Cryptocurrency has become a popular investment option over the past decade. But you couldn’t cash out of your crypto until you sold it. Then crypto loans arrived on the scene.
Crypto loans allow you to use your cryptocurrency as collateral to borrow cash. These secured loans typically have low interest rates and no credit check requirement. While they sound amazing in theory, there’s considerable risk involved if your crypto drops in value.
If you don’t want to risk your cryptocurrency but need cash, you can consider a personal loan, which is generally unsecured and low-risk. With Credible, you can compare personal loan rates from multiple lenders in minutes, without affecting your credit.
- What is a crypto loan?
- How do crypto loans work?
- Risks of crypto loans
- Why get a crypto loan?
- Pros and cons of crypto loans
- Crypto loan alternatives
Crypto loans are secured loans that use cryptocurrency as collateral. These loans work similarly to a mortgage or auto loan, except your cryptocurrency secures the loan instead of your house or car.
You can get a crypto loan for cash or a stablecoin cryptocurrency, depending on the lender. Stablecoin is a type of cryptocurrency whose value is tied to a real-world asset, like gold or the U.S. dollar.
You can apply for a crypto loan at BlockFi, Celsius, Coinbase, and other cryptocurrency exchanges. When applying for a crypto loan, you choose your payout option (USD or a stablecoin if available) and put up your cryptocurrency as collateral.
You don’t have to worry about credit checks to qualify for a loan since you’ve provided collateral to secure it. Crypto loans generally have low interest rates. They also come with shorter repayment terms than other loan types, often 12 months or less.
If you’re approved for a crypto loan, funding can occur quickly, sometimes as soon as the same day, with funds deposited into a digital wallet of your choice or your bank account. Stablecoin loan transactions can happen even quicker, sometimes within minutes.
Lenders may charge an origination fee to cover processing your loan application. In many cases, the amount you can borrow depends on the total amount of cryptocurrency you have available.
You’ll make monthly interest and principal payments, either with cash or cryptocurrency, depending on the lender. Once you pay off the loan, your cryptocurrency is returned to you.
If you don’t want to tie up your crypto assets, consider a personal loan — in most cases they don’t require collateral. Credible makes it easy to compare personal loan interest rates from multiple lenders.
Crypto loans carry some risk for borrowers. The price of cryptocurrency changes regularly, sometimes with wild fluctuations. If the value of your cryptocurrency drops significantly, it could lead to what’s known as a margin call.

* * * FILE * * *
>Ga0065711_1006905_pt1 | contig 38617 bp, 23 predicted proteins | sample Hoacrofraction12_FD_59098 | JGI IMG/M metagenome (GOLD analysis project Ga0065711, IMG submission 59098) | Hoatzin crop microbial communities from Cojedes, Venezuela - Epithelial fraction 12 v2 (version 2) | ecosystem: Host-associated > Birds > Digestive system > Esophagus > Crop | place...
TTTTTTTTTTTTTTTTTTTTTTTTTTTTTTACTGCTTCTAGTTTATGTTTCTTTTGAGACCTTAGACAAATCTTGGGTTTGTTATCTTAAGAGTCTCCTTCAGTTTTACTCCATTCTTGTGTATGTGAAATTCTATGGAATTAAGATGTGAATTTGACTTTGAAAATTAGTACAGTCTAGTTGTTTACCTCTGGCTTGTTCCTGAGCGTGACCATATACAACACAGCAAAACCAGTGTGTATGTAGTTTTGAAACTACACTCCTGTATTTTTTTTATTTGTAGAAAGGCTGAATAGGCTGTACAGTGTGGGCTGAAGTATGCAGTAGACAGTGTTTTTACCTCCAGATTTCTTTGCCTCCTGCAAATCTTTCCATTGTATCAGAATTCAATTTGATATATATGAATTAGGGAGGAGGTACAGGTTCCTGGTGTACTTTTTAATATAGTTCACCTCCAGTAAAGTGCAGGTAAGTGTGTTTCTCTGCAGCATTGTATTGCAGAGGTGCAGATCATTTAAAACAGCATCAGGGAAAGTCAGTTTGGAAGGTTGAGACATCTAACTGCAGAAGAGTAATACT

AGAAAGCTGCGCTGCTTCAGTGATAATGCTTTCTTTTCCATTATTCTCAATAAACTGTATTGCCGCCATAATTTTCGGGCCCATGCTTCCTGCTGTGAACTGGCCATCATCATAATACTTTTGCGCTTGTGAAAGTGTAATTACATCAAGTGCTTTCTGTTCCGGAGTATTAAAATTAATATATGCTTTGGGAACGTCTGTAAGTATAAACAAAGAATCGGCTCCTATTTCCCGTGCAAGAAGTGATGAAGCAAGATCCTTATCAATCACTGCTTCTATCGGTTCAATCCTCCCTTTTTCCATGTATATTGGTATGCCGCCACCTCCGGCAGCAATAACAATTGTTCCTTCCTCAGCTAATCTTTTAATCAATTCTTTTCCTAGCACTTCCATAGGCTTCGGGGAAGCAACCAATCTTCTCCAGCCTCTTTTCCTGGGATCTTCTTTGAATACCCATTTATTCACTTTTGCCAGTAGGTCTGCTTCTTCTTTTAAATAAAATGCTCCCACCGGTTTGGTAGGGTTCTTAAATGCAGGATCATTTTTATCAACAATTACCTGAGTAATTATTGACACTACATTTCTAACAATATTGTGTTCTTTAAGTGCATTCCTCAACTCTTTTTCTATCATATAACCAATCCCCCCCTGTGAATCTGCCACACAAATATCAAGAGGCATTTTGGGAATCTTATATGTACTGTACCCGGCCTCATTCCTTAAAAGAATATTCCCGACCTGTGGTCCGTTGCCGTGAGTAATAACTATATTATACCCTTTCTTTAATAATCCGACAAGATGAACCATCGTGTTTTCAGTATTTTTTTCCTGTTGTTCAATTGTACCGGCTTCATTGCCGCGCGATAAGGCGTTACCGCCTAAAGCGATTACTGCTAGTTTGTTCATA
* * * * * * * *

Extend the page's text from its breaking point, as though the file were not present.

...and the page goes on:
In this instance, you’d have to provide more crypto as collateral to keep a healthy loan-to-value ratio. Your LTV is the ratio of the loan amount to the value of your cryptocurrency collateral.
When you take out a crypto loan, you agree to a maximum LTV ratio with the lender. When your crypto value drops, it increases your LTV ratio. The only way to lower the ratio is to add more crypto funds to your collateral.
Another issue with tying your cryptocurrency up in a loan is that it becomes unavailable if you want to sell or trade. You won’t have access to those funds again until the loan is paid off.
While taking out a crypto loan has risks, it could be advantageous in some situations. When you sell cryptocurrency, you could owe taxes on any gains earned. Taking out a crypto loan for cash allows you to move money out of your crypto account without any tax consequences.
A crypto loan is also an option if you want to make a larger purchase somewhere that doesn’t accept cryptocurrency as payment. It’s also a way to access funds quickly without a credit check and at a lower interest rate than many other financing options.
Crypto loans may also be an easier alternative to traditional borrowing if you need a large amount of cash quickly. You may have difficulty qualifying for a $50,000 personal loan, for example, but if you have at least $100,000 in cryptocurrency, you can likely get a crypto loan.
Cryptocurrency is a hot investment right now, and as with any investment it can be volatile. Because of that volatility, crypto loans have important benefits and drawbacks to consider:
- Quick funding
- No credit check
- Low interest rates
- No tax consequences
- High-risk borrowing
- Some lenders charge origination fees
- You can’t sell or trade your collateral cryptocurrency until the loan is paid off
- Cryptocurrency isn’t federally insured
Cryptocurrency can be a high-risk investment, so it’s important to weigh all the potential advantages and disadvantages of a crypto loan before pursuing one.
If a crypto loan doesn’t fit your needs, consider these less-risky financing options:
- Personal loan — If you have good credit, you could qualify for a low interest rate on a personal loan.
- Cash-out refinance — A cash-out refinance of your traditional mortgage loan could be a better choice if you have sufficient equity in your home.
- Home equity line of credit — If you have equity built up in your home, a home equity line of credit (HELOC) may be a safer way to access cash. A HELOC is a revolving credit line that lets you borrow money against your home’s equity.
You can get an idea of how much a personal loan might cost you by using a personal loan calculator. And you can easily compare your prequalified personal loan rates from multiple lenders with Credible.